Finally, “The Curators” category had 30 different profiles of different organizations, magazines, corporations, and celebrities, each with their own batch of playlist. Besides curators like Rolling Stone, Pitchfork, Target, and even The Ellen Show, there was one called Friends of Beats, where a different celebrity made each playlist. My trial occurred around the time of the Super Bowl, so there were playlists from players in the game including quarterbacks Peyton Manning, who listens to classic rock and country, and Russell Wilson, who listens to Michael Jackson and Prince. No wonder the Seahawks won – Peyton was a little too stiff.

I saved the best tab for last: “The Sentence.” This function presents you with a sentence, sort of like a mad lib, where you fill in certain details with what you’re doing, feeling, and what you want to listen to, and Beats generates a playlist based on the sentence. The details are chosen from a list, so there’s a finite amount of sentences you can make, but there are a lot of choices. I think the default sentence was “I’m in my crib & feel like wasting time by myself to the 80’s.” When I tried that it yielded songs by Billy Joel, Phil Collins, and the Pet Shop Boys, among others. Another sentence I tried was “I’m at a park & feel like overeating with my roommate to punk,” which gave me Wire, The Jam, Siouxsie and the Banchees, and more. You could literally mess with this feature all day and all of the night, and get incredibly stupid with it if you want to.

Just how stupid, you ask? Oh, very stupid.

Just how stupid, you ask? Oh, very stupid.

I think “The Sentence” is definitely the key feature that Beats Music has to offer. It’s fun an innovative; just the act of creating the sentences to see what music came out was entertainment enough for me, not to mention the music it spit out. I also think it makes a great tool for discovering music. Notice when I did the sentence about punk, the first three songs it gave me were by Wire, The Jam, and Siouxsie and the Banshees. If you’ll allow me to put on my Music Snob hat for a second, one of the gripes I have with Pandora is that it’s usually too obvious; most of what I heard on Pandora were the singles by really predictable bands. When I chose to make a playlist with punk, Beats could’ve given me songs by The Ramones, Green Day, or Blink-182, but it didn’t. Of course that could’ve been sheer luck of the draw, but I think the fact that it has songs by all those bands ready to deploy is praiseworthy anyway.

Behind all of Beats’ special features it is still a normal, competent music streaming service. You can listen to songs and full albums, add favorites to your library, make playlists, and share playlists over Facebook and Twitter. The search function lets you search for bands, songs, albums, playlists and even users. Everything, from artists, users, and playlists can be followed or subscribed to. And there is even offline functionality, songs can be downloaded temporarily to the phone and played even if there’s no service or Wi-Fi.  Everything seemed to work well for the most part; there were only a couple of minor hiccups that I noticed.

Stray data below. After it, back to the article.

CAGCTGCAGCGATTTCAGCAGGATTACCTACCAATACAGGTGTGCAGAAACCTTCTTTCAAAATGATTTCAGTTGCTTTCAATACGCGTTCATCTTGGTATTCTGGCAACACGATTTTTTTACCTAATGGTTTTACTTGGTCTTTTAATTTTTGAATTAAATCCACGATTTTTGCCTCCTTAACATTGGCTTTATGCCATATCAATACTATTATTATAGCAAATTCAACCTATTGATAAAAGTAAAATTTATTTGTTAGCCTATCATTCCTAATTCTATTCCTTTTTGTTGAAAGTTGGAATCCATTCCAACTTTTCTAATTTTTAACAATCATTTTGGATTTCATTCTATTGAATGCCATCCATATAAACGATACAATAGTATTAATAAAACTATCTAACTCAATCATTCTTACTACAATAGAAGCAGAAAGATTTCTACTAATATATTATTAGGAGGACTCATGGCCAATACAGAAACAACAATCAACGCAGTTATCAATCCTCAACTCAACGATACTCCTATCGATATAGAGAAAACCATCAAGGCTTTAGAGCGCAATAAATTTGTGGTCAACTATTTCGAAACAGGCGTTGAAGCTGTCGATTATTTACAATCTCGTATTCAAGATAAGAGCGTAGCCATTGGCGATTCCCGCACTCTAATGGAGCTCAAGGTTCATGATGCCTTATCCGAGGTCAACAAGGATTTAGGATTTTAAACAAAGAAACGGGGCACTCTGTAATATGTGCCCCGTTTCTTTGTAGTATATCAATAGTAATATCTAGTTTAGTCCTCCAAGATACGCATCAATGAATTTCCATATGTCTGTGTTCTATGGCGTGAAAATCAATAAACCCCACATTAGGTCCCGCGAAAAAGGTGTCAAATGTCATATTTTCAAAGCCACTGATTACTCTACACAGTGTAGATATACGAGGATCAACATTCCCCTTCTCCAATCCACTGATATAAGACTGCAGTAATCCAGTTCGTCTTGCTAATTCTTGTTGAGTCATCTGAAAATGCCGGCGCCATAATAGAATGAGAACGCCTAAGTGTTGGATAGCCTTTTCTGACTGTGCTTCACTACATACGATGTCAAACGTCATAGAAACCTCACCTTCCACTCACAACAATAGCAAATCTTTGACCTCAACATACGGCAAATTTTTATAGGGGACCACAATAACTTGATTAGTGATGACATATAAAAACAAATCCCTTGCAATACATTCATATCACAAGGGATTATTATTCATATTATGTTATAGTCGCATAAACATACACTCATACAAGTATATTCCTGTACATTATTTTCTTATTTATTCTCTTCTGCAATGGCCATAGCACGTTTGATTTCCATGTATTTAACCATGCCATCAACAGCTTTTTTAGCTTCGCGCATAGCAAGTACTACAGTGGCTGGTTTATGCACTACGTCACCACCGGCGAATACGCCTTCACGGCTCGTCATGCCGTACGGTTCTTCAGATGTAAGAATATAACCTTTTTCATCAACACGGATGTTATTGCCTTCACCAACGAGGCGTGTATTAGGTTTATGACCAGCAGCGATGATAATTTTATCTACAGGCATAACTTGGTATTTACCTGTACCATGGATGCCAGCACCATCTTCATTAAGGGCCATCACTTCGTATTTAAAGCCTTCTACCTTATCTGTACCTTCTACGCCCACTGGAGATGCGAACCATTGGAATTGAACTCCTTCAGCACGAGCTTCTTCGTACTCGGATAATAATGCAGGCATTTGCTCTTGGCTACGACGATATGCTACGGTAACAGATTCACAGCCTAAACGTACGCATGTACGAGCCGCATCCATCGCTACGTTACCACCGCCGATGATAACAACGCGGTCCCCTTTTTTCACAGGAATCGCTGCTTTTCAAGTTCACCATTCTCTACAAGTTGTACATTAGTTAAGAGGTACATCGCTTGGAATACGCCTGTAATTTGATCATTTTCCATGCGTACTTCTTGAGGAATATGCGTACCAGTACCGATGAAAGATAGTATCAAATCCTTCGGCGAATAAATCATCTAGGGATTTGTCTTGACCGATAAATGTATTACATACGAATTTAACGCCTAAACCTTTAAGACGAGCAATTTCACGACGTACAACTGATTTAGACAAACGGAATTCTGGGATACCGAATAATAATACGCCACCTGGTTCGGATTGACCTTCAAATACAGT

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Most of my experience with Beats Music was smooth, but there were a couple issues and quirks. The biggest problem I noticed was with the playback and streaming. Mostly when using The Sentence mode, I noticed that sometimes a song would start somewhere in the middle of the song, or a song would unexpectedly restart while playing. This was an annoyance that was worsened by the fact that instead of using a left-to-right progress bar like iTunes, Spotify, and countless others, Beats Music showed the lapse of time by a red ring that would gradually surround the play/pause button. Admittedly this looks really cool, but it makes it hard to grab and drag with a big ‘ol finger; I’m not even sure Beats actually allows the drag function since I could never do it. Anyway, this only ever happened while using The Sentence, and it was pretty uncommon at that. Otherwise my listening experience was totally smooth.

I really enjoyed my time with Beats Music. It really impressed me as a music service. With its ease of use, sleek design, and the killer app that is “The Sentence,” Beats showed that it came to play. Unfortunately, its competition is just too well established. While I like it for music discovery over something like Pandora, it can’t really compete with Spotify, who just recently allowed free mobile streaming, as a pure streaming service since Beats doesn’t offer a free version. Couple that with the news that Deezer, the streaming service that’s in the most countries around the world and does have a free version, will be arriving on U.S. soil sometime in 2014, the outlook looks pretty rough for Beats Music in the marketplace. So although I like it, I don’t plan to subscribe, but if somebody wants to spend $10 a month on a music app, I definitely couldn’t fault them choosing this one.

Beats Music is available on Google Play and the iTunes Store.

Post By Julian Ames (23 Posts)

Music enthusiast, maker, and soon-to-be master (hopefully). Exiled from civilization for crimes against the realm. Currently lives in Miami.


One thought on “Beat Report: My Week With Beats Music